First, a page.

Subscribe to receive your free copy of An Author’s Guide to Book Clubs.

If you’re writing for publication and have yet to share your work in progress with someone who can provide constructive feedback, you’re doing it wrong. Chances are, you feel at a loss for how to find a critique partner. Maybe you’re the type of writer who feels your work is good enough without the time and hassle required to exchange drafts. Think again. As writers, we are generally too close to our material to notice its flaws. Even though writing is often a solitary endeavor, it is the reader who is the final judge.

A defensive, yet natural, tendency exists for the writer to blame the reader for not “getting it.” If multiple readers notice similar critical issues with your work, then it’s time to take the necessary steps to bring a new level of polish to your work. I previously posted a critique sample of how I provide feedback to a client. Before even dreaming about hiring a professional, a writer should seek the advice of one or more critique partners.

Image of Woman Reading a Book

How to Find a Critique Partner

Critique partners agree to exchange drafts in order to provide each other with constructive criticism. It might be someone you’ve met in person or someone you met online. Always remember that the more you critique the works of others, the better you will become at judging the quality of your own work. A relationship with a critique partner offers the stability of frequent and regular feedback.

#1: Utilize Critique Partner Websites: Numerous sites exist such as Ladies Who Critique, How About We CP, CP Seek, Critique Circle, or Absolute Write Water Cooler. I’ve only dabbled in exploring such sites, but it’s great to know so many options exist.

#2: Join a Writer’s Association: Take advantage of the many resources offered by a local writer’s organization. It will be well worth the yearly fees. At least year’s PNWA conference, a bulletin board was set up so writers could advertise for CPs. The Seattle-based groups don’t currently work for me, but networking is always a good thing.

#3: Advertise on Social Media: It never hurts to ask. Put word out on your various social channels. Since I made the decision to devote my efforts to writing and editing full-time, this is how I found one of my first critique partners. I was amazed that a good number of people responded, but I had to pick just one.

#4: Ask a Fellow Blogger/Writer: The partner I’m currently exchanging drafts with was someone I had known for many months as a fellow blogger before we even broached the possibility of exchanging drafts. I also found another great CP when a popular writer opened up her blog comments to aide everyone in their search.

#5: Get Thee to a Workshop: Participating in a writer’s workshop brings many rewards, though it’s not uncommon to feel frustrated with the typical format which allows work to be critiqued sporadically. A college-level writing workshop is also a great place to meet potential CPs. If all else fails, start your own writer’s group whether online or locally.

It’s ridiculously easy to avail one’s self to all the resources available. All if takes is a few simple searches on Google or Bing. Like anything, the learning curve can be steep at first as new habits are formed. Your writing will thank you for it.

Picture of Stupid Hurts Sign

Setting Ground Rules with a Critique Partner

How to find a critique partner is usually much easier than finding one that meets your goals as a writer and who also meshes with your personality. The following should be considered:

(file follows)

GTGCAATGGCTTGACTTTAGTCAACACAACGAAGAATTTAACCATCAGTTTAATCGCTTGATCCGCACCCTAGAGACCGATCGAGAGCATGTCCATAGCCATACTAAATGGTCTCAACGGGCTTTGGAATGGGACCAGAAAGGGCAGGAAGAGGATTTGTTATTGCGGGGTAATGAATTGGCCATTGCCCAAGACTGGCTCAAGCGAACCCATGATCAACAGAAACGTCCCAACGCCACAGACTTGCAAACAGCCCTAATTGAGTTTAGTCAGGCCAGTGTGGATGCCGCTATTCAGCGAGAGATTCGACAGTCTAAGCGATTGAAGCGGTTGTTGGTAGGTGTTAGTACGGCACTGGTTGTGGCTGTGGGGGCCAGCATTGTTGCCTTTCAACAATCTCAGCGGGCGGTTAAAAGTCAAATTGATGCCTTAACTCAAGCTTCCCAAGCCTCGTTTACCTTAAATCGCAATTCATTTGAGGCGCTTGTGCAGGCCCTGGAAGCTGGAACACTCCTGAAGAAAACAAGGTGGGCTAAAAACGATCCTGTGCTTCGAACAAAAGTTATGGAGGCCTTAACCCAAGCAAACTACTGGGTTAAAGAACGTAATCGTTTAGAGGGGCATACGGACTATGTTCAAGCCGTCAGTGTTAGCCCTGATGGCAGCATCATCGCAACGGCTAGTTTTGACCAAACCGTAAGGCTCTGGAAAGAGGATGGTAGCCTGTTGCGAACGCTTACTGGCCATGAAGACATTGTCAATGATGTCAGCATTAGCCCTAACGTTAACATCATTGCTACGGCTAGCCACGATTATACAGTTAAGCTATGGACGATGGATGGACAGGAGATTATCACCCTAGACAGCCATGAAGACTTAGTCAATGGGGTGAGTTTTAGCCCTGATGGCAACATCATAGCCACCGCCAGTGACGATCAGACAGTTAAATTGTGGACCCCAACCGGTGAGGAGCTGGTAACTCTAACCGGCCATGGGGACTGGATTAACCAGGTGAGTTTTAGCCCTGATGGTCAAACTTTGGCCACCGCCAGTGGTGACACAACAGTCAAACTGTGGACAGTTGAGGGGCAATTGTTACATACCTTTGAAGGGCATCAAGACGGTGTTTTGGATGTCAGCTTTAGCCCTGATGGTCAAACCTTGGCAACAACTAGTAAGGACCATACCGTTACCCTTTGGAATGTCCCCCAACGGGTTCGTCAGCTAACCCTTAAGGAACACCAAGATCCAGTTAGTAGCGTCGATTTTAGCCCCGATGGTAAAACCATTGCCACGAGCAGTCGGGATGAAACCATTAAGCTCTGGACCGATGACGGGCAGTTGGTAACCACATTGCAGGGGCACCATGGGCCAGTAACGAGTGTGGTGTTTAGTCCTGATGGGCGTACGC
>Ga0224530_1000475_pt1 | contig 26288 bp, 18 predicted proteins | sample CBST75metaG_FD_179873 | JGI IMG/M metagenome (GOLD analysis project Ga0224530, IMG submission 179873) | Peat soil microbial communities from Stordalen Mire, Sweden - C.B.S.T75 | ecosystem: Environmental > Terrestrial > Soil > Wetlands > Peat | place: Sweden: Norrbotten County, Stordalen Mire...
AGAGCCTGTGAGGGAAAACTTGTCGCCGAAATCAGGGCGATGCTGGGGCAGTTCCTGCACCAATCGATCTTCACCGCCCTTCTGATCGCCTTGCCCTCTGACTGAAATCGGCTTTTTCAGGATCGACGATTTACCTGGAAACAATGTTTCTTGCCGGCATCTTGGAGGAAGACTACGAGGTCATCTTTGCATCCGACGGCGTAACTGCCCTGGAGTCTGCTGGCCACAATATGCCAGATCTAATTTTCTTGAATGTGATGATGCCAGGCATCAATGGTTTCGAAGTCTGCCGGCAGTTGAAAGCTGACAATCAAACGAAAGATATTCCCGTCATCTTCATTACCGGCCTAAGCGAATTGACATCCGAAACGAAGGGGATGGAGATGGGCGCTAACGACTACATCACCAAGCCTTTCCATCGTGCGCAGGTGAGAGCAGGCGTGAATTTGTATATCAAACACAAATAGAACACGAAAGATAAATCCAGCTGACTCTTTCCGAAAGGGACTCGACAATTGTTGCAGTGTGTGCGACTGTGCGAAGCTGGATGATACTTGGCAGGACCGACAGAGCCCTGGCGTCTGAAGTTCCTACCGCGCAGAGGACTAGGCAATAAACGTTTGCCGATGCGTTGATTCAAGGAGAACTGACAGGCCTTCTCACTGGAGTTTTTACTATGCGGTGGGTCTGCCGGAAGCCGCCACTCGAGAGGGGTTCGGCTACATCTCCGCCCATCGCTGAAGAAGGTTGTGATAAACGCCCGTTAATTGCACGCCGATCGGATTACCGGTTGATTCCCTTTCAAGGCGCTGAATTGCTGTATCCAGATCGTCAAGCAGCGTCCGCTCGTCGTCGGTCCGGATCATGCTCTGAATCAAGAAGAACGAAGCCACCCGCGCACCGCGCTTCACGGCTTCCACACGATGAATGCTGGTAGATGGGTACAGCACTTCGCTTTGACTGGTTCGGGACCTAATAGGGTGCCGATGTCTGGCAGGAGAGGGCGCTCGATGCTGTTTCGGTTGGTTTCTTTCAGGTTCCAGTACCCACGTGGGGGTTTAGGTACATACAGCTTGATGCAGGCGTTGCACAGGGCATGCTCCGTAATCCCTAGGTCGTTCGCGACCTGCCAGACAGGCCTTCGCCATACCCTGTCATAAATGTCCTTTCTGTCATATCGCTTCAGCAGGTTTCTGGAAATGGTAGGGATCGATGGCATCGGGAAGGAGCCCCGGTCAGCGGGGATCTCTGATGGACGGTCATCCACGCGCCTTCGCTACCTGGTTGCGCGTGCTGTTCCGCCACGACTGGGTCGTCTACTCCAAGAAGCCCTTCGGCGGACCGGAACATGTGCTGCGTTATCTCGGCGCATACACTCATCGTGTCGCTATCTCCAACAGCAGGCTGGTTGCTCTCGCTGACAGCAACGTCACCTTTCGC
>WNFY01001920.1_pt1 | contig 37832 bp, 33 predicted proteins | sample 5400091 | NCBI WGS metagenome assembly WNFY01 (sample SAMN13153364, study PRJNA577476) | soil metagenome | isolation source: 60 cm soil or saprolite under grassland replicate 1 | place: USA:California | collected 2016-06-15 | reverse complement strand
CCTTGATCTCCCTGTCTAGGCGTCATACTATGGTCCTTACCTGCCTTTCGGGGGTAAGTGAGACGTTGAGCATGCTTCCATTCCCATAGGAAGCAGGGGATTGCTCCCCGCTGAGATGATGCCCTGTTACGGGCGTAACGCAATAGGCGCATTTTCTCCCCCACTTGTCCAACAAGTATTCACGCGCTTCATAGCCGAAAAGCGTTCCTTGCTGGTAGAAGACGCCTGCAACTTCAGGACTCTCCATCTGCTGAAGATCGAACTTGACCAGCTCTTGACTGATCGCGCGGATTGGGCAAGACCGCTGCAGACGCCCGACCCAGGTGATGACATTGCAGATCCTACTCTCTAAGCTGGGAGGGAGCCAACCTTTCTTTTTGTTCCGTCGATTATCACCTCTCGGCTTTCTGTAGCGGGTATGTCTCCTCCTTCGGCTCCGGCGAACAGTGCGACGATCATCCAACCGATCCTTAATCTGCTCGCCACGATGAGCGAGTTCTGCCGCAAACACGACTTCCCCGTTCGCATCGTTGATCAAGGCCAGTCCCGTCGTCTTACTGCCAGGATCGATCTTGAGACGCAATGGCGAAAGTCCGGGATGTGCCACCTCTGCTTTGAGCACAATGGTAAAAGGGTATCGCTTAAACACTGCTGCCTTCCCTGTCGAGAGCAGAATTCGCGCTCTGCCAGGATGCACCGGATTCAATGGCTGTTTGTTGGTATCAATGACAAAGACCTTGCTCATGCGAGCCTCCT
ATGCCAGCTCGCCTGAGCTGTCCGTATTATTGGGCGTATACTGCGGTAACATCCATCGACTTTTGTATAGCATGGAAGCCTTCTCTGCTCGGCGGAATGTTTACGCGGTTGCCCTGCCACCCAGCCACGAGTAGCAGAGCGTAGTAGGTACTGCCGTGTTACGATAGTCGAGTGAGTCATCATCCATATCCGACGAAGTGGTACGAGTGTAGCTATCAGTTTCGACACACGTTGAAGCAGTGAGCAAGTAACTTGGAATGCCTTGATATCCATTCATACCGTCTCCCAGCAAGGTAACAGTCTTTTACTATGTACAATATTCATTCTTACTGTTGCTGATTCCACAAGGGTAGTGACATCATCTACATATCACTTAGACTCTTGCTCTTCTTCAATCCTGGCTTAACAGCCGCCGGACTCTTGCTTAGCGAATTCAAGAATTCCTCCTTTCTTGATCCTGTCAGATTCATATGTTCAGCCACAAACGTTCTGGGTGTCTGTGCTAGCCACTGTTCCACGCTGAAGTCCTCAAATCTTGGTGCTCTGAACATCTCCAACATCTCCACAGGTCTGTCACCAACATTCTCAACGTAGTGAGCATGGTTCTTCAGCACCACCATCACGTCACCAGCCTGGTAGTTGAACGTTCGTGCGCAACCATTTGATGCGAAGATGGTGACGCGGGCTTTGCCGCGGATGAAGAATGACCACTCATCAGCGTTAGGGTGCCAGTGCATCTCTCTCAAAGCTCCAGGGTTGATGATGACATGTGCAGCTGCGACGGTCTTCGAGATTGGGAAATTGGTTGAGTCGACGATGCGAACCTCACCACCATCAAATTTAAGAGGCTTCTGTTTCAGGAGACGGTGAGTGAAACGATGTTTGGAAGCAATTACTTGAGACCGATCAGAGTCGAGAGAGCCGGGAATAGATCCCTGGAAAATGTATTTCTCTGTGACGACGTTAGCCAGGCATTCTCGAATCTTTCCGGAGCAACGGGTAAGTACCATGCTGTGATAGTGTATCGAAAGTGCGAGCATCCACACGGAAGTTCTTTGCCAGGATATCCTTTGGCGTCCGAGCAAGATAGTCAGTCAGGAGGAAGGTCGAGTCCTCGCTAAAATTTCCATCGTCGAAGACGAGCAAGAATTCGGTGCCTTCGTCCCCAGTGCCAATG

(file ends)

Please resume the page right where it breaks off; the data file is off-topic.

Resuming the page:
#1: Partner Suitability: Make it known what level of experience you desire as well as what genres you are comfortable critiquing. Writers of genre fiction vs. literary fiction may or may not be the best match. It’s also good to note the level of sex, language, and violence the potential CP tends to incorporate.

#2: How Often and How Much: Weekly exchanges can be great but a bit intense. Exchanging every two weeks is a better bet. A bare minimum could be one exchange a month. It’s better to go with a word count limit as opposed to number of chapters. I’m okay with anywhere from 5,000 to 8,000 words per exchange, but your limit could differ.

#3: Feedback Delivery: The optimal way to provide comments is to use Word’s commenting feature. It’s much easier to read than handwritten comments, plus it doesn’t change the document’s word count like inserting comments within the text can. Typed notes that refer to page and paragraph numbers prove cumbersome.

#4: Time Commitment: In general, plan to spend one to two hours making comments with each exchange. The number of comments made in the margin will vary greatly. While I would love to fill each page with comments down the margin like I do with client’s, it’s just not possible for the time I can give to the task. 

#5: Type of Comments: Focus on asking questions that center on story elements rather than spending time tinkering with your partner’s sentence structure. For the most part, I fix small typos without a second thought, but unless a sentence is really awkward, I leave it alone. Critiquing and copy editing are two different things.

Always reserve the right to discontinue a partnership. You’ll know if it’s not working, so start each new partnership as a trial run. Reasons to break it off with a partner are many. For example, constant emails seeking feedback at the drop of a hat can cause a relationship to sour. Also, if the amount of feedback received is continually less than what you provide your partner, it’s time to move on.

What resources have you used to find a critique partner? What works and doesn’t work for you when seeking feedback on your writing?

Image Credit: Woman Reading a Book by Petr Kratochvil

Permission must be granted by JeriWB to use the “Stupid Hurts” image in this post.

Article by Jeri Walker-Bickett aka JeriWB

Please share and also consider subscribing!